Jeff Koons’s rocking horse rises in Rockefeller Plaza, Louise Bourgeois tapestries hang in Zürich, Mark Bradford finds inspiration in the work of Gustave Caillebotte, and more in this week’s roundup.
- Jeff Koons: A Retrospective opens this week at the Whitney Museum of American Art (New York, NY). Comprising almost 150 objects dating from 1978 to the present, this is the first solo show to nearly fill the Whitney’s Marcel Breuer building. Coinciding with the show is the installation of Koons’s monumental sculpture Split-Rocker, a 37-foot-high rocking horse covered in flowers, at Rockefeller Plaza.
- Louise Bourgeois L’araignée et les tapisseries is at Hauser & Wirth, Zürich (Switzerland) through July 26. “This is the first time that Bourgeois’s tapestry oeuvre has been brought together,” says the press release, “offering a new perspective on her late practice.”
- Mark Bradford: My Head Became a Rock is also at Hauser & Wirth, Zürich through July 26. For this show Bradford created a body of work based on the work of French artist Gustave Caillebotte. “Economic exchange and socio-politics are abstracted through a geometry that infuses the matrix of lines with notions of labour and class systems.” Closes July 26.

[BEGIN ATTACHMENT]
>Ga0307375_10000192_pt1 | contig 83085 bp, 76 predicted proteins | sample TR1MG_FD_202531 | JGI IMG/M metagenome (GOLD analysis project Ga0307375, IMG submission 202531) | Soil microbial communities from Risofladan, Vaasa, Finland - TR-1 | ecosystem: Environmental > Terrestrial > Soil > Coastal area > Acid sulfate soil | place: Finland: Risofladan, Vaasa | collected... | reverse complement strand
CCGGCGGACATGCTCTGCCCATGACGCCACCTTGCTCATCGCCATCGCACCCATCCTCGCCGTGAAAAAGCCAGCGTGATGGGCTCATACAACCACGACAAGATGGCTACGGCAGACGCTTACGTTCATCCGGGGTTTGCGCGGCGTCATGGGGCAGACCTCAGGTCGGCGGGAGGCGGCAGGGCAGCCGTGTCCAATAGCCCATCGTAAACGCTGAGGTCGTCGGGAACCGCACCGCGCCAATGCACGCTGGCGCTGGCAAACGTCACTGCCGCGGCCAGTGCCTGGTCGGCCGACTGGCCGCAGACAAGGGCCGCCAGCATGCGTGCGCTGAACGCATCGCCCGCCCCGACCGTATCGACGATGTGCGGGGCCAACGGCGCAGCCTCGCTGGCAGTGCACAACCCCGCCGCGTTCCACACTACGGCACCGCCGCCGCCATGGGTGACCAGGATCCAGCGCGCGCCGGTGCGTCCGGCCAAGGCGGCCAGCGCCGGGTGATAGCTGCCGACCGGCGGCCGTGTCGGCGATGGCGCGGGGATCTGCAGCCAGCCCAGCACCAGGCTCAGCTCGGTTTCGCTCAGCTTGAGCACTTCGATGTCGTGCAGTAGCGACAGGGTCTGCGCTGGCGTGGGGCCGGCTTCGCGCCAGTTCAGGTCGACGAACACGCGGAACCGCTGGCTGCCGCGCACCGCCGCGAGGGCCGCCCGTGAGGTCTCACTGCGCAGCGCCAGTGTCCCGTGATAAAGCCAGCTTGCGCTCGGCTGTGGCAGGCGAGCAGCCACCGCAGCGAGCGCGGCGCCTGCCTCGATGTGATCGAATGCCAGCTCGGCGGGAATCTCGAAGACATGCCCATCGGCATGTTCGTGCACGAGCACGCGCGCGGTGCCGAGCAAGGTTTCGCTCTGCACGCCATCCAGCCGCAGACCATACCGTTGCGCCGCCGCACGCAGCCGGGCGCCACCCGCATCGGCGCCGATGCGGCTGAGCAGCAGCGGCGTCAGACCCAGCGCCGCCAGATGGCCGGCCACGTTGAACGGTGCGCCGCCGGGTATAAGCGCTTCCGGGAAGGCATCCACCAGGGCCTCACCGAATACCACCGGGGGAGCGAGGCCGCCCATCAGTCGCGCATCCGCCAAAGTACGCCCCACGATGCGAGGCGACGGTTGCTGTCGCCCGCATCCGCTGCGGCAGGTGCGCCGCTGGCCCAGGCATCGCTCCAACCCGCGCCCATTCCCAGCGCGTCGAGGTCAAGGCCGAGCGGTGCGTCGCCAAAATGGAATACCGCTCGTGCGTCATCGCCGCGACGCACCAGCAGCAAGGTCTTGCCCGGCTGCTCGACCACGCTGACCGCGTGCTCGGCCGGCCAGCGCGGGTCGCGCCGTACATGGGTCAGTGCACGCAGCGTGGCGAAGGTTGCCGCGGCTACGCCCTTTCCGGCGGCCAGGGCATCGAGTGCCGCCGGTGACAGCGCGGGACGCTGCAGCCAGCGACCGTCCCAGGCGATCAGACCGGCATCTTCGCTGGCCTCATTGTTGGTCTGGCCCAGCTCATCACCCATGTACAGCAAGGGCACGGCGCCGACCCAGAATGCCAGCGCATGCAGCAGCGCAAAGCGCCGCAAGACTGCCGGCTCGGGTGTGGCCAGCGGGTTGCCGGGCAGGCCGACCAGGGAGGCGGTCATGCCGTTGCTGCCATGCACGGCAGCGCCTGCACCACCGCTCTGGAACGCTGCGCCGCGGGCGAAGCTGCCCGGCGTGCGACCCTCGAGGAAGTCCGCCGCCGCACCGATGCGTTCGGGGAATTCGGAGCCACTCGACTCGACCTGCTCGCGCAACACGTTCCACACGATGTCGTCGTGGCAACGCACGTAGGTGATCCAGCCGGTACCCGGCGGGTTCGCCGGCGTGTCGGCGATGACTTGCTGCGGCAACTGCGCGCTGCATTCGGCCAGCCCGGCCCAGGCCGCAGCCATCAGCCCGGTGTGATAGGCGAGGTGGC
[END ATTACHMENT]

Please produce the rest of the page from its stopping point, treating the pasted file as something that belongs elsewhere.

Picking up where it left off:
- Men in LA: Three Generations of Drawings, at The BOX Gallery (Los Angeles, CA), brings together the drawings of Naotaka Hiro, Benjamin Weissman and Paul McCarthy. The gallery is also exhibiting collaborative drawings by Weissman and McCarthy, made for the 2009 exhibition Quilting Sessions at the Zacheta National Gallery of Art in Poland. Closes July 5.
- Works by McCarthy and Yinka Shonibare MBE are included in The Human Factor at Hayward Galllery (London, UK). This group exhibition “surveys how artists over the past 25 years have reinvented figurative sculpture, looking back to earlier movements in art history and drawing on contemporary imagery.” Closes September 7.
- Richard Tuttle: A Print Retrospective will open at the Bowdoin College Museum of Art (Brunswick, ME) on June 28. Showcasing more than 100 works from the 1970s to the present, the selection demonstrates “how Tuttle reinvents printmaking with his experimental approach, raising intriguing questions about technique, materiality, and the nature of art itself.” Closes October 19.